These and other objects of the present invention are achieved by the provision for a circuit-interrupting device of a rain shield which includes a housing for attachment to the circuit interrupter adjacent an exhaust outlet of the circuit interrupter. The rain shield prevents the ingress of moisture while providing a path for the exhaust gases of the circuit interrupter. Accordingly, the rain shield is selectively attachable to the circuit interrupter and is reusable. In one arrangement, the rain shield includes a housing which is generally cylindrical and has an inlet opening at a first end for cooperation with the exhaust outlet of the circuit interrupter. At a second opposite end of the housing, an outlet is defined that includes a predetermined pattern of openings. A centrally disposed plate is provided adjacent the outlet and functions as a drip cap. The drip cap is dimensioned in accordance with the predetermined pattern of openings in the outlet, such that moisture in the form of precipitation that enters the outlet of the rain shield is prevented from entering the inlet opening adjacent the circuit interrupter. When the circuit interrupter is in an inverted position, precipitation that directly enters the openings in the outlet of the rain shield are collected in a reservoir area of the housing. The reservoir in one particular configuration is formed between an inner wall that defines the inlet opening and an outer wall of the housing. Drain holes are provided through the outer wall of the housing that communicate with reservoir such that water accumulating in the reservoir is drained from the inverted rain shield; thus eliminating the potential for the accumulated water to enter the inlet opening adjacent the exhaust outlet of the circuit interrupter. The dimensions of the housing and the various components carried therein are interrelated so as to provide a suitable exhaust path for the exhaust gases that are expelled by the circuit interrupter-the exhaust gases entering the inlet opening at the first end of the housing, passing through the housing, and being expelled from the outlet at the second end. In the preferred arrangement, the housing of the rain shield cooperates with an attachment fitting at the exhaust end of the circuit interrupter such that the rain shield must be assembled to the circuit interrupter and the attachment fitting as a final assembly before the circuit interrupter can be retained within a mounting. In a particular arrangement, the attachment fitting is a trunnion which is threaded into mating threads of the housing to thereby retain the circuit interrupter. The trunnion interfits with a hinge provided on the mounting for the circuit interrupter.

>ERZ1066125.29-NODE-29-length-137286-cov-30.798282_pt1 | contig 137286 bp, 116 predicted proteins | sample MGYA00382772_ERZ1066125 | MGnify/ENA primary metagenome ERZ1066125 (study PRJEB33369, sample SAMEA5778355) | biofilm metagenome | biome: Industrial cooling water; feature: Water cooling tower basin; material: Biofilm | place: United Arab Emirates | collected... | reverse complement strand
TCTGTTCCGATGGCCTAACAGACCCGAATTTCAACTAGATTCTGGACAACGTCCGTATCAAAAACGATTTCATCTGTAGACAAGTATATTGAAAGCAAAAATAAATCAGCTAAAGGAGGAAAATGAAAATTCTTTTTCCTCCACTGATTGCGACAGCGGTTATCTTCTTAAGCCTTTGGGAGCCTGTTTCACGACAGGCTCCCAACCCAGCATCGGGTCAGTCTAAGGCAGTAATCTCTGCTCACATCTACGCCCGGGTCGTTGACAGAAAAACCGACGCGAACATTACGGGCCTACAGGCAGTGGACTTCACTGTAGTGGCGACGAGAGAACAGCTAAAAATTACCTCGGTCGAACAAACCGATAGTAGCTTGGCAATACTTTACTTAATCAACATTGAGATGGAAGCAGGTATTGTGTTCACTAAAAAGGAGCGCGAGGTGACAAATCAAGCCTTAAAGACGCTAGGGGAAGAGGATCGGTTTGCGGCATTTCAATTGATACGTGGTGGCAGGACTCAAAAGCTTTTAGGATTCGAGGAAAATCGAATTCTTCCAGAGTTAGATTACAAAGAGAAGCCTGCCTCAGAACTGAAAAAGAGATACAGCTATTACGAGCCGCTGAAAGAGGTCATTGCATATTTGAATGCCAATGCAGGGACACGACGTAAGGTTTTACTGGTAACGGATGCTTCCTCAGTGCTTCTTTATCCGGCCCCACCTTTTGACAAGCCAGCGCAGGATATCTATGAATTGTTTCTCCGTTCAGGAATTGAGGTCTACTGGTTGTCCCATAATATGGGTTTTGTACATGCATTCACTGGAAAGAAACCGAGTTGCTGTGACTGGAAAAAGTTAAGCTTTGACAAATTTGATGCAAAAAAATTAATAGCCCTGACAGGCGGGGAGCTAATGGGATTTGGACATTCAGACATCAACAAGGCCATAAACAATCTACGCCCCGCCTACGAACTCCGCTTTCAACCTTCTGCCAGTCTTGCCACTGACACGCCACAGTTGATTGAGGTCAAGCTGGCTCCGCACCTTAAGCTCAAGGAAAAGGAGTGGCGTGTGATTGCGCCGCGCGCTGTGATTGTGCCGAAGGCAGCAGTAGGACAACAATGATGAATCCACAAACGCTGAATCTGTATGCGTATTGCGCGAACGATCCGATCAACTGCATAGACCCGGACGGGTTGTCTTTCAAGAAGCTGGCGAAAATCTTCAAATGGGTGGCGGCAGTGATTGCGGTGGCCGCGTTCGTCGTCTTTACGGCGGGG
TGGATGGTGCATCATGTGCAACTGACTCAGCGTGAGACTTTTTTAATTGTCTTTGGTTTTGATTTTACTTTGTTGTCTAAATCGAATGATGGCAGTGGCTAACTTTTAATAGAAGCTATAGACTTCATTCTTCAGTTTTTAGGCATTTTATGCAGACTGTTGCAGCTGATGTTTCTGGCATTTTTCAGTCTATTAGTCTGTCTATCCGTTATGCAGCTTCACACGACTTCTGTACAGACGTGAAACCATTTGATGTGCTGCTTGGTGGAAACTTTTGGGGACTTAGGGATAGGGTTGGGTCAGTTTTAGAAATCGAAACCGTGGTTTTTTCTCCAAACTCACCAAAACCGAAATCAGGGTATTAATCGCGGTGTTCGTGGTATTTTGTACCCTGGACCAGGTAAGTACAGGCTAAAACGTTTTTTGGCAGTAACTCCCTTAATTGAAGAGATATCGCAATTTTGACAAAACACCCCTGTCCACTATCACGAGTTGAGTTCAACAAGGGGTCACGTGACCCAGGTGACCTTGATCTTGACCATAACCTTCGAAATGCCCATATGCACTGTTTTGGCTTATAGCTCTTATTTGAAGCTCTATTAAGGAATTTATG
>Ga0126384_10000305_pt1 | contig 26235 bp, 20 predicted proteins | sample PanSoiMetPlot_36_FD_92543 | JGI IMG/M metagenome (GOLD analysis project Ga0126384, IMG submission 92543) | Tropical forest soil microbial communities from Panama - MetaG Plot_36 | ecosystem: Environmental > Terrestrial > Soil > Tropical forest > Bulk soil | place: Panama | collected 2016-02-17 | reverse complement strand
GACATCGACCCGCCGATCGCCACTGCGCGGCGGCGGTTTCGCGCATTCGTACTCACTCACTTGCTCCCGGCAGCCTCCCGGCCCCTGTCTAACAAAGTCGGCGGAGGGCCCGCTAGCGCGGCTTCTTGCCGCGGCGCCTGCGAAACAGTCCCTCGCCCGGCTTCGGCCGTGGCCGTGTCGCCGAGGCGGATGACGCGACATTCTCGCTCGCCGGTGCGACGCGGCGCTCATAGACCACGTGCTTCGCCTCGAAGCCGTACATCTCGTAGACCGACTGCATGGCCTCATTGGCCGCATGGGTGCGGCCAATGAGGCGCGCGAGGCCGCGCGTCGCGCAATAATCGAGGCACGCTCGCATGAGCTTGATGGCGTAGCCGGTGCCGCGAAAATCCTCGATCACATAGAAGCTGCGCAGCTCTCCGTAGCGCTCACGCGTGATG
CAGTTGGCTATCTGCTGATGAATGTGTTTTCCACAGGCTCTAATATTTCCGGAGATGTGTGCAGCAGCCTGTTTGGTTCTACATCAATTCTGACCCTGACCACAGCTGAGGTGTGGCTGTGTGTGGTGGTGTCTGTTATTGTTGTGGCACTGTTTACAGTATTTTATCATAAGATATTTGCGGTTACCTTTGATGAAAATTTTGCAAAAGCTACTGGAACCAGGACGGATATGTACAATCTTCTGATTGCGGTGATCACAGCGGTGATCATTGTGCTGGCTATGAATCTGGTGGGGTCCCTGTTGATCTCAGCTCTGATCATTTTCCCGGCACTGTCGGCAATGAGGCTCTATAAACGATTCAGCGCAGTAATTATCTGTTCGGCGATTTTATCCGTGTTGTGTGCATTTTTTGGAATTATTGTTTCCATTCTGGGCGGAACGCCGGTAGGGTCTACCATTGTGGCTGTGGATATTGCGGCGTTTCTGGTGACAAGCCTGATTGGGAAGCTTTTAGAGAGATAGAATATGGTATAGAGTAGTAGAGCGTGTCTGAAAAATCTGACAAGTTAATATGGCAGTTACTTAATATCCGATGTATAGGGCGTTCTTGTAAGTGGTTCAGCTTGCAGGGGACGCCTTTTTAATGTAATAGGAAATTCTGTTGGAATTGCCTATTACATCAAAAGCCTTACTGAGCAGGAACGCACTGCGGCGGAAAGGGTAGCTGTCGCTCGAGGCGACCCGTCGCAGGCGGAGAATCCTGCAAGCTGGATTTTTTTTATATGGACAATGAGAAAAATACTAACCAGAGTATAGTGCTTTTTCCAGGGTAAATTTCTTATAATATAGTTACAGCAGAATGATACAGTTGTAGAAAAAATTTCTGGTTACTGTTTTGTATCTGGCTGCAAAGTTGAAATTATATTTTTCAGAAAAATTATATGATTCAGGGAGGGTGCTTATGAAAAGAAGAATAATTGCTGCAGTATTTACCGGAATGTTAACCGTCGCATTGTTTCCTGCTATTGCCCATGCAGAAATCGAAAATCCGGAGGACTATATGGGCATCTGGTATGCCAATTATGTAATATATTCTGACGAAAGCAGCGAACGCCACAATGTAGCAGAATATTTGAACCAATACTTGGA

BRIEF DESCRIPTION OF THE DRAWING